As the brainchild of a start-up, it’s in your best interest to be one step ahead around decision making power and the effect new partnerships or investors could have on yours. If you don’t understand the legal authority given to each role player joining your business, your power can easily be diluted. This is overlooked by most start-ups, in favour of making tangible progress on product and sales.
In this article I will unpack how decisions are made in a company, who decides how to bring the business idea to life and what steps you should take to get there – all whilst maintaining your power as founder.
Company control – making sure you stay part of the process
Essentially, there are three groups with decision making power in a company. Each group has both special rights, and absolute limitations. Being completely clear on the rights and limitations of each group is perhaps a condition of your success, or even survival in your own company.
Group 1: Shareholders
The first shareholders are the founders of the business. They make a contribution to the business, usually in the form of cash or capital, effort, time or other valuable resources. Their reward is that they get a return on capital, as their shares grow in value and they receive dividends from the profits of the business. They have the right to appoint the custodians of the company: the directors.
Shareholders are consulted and have the final decision making rights on major decisions, influencing the value of the company. However, shareholders have no right to take part in the business of the company. They have no role in the operations, finance or other day to day business of the company. If this comes as a surprise to you, it’s probably because you are (like I was eight years ago) both shareholder, director and employee of the company. Read on.
Group 2: Directors
These are the custodians appointed by the shareholders. Carl Bates from Sirdar (a leading consultancy, focusing on company governance) once put it something like this: The shareholders provide the cash and set their expectations for a return on capital. Then they appoint directors and charge those directors with the task of building the road map, or “strategy”, for achieving that return on capital.
After building the strategy, the directors develop the practical steps that will result in its achievement. Then they monitor the company, which involves “fine tuning” monthly, quarterly and annual deliverables.
This is a big picture, conceptual role – directors don’t roll up their sleeves and descend onto the office floor, coding software, manufacturing car parts, or whatever the activity of the company is. They have the mandate of keeping a broader view. To see the wood for the trees, so to speak. Having a group of people who are not subjectively involved in the day to day work of a business is incredibly valuable. This is a reason why mentors or independent directors are so valuable.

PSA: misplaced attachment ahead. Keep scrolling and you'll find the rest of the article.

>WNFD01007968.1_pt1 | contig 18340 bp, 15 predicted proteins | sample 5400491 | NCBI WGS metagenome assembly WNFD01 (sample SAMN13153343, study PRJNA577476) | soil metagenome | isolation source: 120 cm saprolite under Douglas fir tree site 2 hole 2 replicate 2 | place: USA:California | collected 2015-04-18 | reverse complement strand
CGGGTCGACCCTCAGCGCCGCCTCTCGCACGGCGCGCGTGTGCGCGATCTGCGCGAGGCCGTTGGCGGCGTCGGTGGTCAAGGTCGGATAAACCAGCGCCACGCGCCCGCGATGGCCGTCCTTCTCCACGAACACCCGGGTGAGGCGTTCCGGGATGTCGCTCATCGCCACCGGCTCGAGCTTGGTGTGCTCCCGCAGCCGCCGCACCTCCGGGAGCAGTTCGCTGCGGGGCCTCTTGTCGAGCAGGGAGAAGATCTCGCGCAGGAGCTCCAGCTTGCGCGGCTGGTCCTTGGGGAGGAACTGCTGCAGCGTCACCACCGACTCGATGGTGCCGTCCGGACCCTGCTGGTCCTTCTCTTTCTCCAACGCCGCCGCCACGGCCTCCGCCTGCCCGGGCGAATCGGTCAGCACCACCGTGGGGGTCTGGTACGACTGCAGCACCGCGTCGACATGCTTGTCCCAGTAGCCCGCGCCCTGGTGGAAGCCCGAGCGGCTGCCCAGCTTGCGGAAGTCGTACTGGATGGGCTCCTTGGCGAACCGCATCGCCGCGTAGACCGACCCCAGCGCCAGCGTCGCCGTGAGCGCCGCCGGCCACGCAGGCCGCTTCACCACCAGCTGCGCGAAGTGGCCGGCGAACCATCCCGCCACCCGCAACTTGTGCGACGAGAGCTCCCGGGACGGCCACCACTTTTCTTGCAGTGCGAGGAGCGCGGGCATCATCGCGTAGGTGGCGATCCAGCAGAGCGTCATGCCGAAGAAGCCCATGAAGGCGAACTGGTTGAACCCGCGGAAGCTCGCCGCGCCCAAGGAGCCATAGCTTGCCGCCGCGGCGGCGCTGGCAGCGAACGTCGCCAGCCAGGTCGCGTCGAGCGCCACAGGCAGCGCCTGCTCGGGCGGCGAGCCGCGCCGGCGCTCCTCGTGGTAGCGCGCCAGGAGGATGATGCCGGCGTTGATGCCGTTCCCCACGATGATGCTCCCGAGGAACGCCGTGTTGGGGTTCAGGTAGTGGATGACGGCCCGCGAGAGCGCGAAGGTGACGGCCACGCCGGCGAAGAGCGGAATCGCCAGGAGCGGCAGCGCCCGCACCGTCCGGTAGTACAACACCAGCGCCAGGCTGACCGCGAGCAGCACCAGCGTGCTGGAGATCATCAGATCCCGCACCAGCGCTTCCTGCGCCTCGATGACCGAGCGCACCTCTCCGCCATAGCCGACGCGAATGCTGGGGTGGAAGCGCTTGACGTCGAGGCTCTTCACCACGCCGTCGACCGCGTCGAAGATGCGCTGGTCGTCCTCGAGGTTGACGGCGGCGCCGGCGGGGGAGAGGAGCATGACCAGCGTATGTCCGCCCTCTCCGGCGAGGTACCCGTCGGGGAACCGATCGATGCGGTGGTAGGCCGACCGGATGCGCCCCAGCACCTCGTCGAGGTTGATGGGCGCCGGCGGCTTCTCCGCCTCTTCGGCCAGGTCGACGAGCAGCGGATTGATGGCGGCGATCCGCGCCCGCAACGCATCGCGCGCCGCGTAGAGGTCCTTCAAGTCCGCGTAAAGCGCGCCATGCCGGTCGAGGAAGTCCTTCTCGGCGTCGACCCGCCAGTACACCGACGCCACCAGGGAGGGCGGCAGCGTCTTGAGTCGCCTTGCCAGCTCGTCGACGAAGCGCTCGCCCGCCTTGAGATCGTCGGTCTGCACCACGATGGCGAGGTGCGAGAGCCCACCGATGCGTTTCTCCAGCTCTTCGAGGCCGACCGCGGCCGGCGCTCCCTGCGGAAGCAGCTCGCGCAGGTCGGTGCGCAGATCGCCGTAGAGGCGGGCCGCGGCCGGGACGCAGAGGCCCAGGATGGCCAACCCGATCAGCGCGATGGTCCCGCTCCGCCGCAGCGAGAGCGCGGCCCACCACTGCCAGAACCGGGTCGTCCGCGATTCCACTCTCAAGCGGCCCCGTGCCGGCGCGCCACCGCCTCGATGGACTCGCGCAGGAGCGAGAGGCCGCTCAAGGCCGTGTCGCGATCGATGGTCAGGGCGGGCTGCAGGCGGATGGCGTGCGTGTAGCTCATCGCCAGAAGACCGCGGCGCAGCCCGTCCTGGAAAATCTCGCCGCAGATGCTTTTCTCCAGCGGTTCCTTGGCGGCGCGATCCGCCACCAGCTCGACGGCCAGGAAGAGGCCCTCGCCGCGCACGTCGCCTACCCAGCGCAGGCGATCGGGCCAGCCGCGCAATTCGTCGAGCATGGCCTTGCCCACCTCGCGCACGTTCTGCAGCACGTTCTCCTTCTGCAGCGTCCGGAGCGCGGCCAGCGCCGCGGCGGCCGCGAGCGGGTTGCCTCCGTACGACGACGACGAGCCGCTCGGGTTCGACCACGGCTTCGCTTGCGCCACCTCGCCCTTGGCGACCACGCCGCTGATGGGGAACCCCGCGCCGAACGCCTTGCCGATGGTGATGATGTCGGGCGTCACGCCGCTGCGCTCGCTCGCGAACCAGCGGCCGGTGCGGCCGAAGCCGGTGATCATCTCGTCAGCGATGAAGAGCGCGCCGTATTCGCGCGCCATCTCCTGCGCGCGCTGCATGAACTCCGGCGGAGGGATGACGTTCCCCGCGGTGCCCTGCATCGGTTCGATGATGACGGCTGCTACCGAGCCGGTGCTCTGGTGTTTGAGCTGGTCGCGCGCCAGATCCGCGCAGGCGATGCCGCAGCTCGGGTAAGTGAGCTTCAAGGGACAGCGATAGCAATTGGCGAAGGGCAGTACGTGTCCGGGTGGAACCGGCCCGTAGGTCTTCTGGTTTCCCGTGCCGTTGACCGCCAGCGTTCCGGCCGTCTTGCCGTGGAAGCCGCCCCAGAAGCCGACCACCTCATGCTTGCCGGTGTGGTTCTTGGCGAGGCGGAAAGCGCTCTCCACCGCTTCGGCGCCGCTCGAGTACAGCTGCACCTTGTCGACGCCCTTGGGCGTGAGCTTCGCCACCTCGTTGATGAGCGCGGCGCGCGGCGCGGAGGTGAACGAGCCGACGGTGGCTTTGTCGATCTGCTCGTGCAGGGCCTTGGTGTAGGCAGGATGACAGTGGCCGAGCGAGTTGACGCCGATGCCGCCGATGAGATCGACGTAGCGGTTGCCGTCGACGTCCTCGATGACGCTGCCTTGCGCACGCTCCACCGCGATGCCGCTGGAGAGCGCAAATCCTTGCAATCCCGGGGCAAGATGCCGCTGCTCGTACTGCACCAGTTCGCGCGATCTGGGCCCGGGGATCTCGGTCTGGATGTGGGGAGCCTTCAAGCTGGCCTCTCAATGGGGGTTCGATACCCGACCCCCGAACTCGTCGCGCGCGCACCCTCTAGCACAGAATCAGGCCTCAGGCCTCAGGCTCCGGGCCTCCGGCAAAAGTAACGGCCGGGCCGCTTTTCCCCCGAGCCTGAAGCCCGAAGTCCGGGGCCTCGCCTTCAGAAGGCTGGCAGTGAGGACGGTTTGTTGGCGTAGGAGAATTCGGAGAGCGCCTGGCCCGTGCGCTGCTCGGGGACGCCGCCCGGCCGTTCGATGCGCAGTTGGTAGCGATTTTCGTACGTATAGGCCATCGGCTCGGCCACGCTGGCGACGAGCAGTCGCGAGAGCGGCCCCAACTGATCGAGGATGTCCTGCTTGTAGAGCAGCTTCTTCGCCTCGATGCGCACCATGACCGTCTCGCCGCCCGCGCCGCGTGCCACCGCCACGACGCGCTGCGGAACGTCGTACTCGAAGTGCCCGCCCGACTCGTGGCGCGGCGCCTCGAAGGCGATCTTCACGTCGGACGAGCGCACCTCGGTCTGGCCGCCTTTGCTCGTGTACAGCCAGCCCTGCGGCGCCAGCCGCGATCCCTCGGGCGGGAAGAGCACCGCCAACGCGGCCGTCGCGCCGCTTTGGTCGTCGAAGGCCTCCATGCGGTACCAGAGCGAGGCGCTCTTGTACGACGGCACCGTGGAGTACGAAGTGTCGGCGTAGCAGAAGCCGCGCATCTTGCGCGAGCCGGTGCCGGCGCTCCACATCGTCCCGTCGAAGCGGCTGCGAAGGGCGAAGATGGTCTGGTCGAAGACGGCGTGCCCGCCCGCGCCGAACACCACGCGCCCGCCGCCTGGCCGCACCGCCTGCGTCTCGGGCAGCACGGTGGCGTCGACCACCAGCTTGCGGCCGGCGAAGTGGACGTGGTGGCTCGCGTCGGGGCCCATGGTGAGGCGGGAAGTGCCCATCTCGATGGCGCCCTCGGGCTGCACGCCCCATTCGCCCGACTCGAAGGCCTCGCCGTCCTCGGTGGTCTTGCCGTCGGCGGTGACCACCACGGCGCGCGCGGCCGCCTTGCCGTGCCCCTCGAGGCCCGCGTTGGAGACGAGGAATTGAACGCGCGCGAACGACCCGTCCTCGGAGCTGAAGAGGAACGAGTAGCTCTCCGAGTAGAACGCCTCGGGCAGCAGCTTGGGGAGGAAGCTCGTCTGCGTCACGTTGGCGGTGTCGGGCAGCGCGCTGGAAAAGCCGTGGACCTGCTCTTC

Group 3: Employees
These are the sales people, the manufacturing or production people, the finance team, the HR, the digital marketing team – the people that take the practical day-to-day steps of creating a company (the same company that was funded by shareholders, conceived by directors and is now being set up and run by employees?)
Take note – this is where it becomes interesting and highly relevant for the archetypal client of our law firm: when starting up, the start-up client is all three of the above. She has the skills and capital, she develops the idea, she builds the product, leases the premises, hires the accountant and buys the milk and coffee every day. Sound familiar?
Although it would be great to have all three perspectives of the founder’s roles, this is usually not really necessary to kick things off. At the beginning stage of a business, it’s about making progress on the product, validating the business model, and finding the customers.
However, fast forward a few months and things will change radically as the founder brings on partners and investors. When this happens, additional people are involved in the decision making – and when THAT happens, who actually has the decision making power?
Who is really on top?
Looking at these three stakeholders, you will appreciate a bizarre inverse reality. The most “junior” members of the category probably think of themselves as most valuable, yet they have the least power over the bigger picture.
Employees are the face of the company, but they have no say at all when it comes to the biggest decisions of strategy, funding or even the sale of the company.
Directors are charged with building the strategy and making the essential decisions around the implementation (i.e. signing off all contracts, employing new staff etc.), yet they are appointed and can be dismissed by shareholders.
Shareholders have no employment role and have a limited say in the overall strategy – except if it will affect the overall value of their shares. That said, they are the only ones that can authorise major decisions such as taking on more funding, selling the business, merging the business, etc.
The danger then? Finding yourself in a situation where you feel that you are building up the business as an employee, but your power as shareholder and director have been diluted by other partners. This is why your shareholders’ agreement and MOI (memorandum of incorporation) is so critical – it clearly sets out these rights with no room for confusion. In essence, this is where a start-up lawyer plays a key role and can directly contribute to the value of your stake in the business.
Keep an eye out for my next article on funding your business and bringing on new shareholders. Here we’ll take an even deeper dive into how to best navigate your way around organisational growth and restructuring, without losing your power and voice.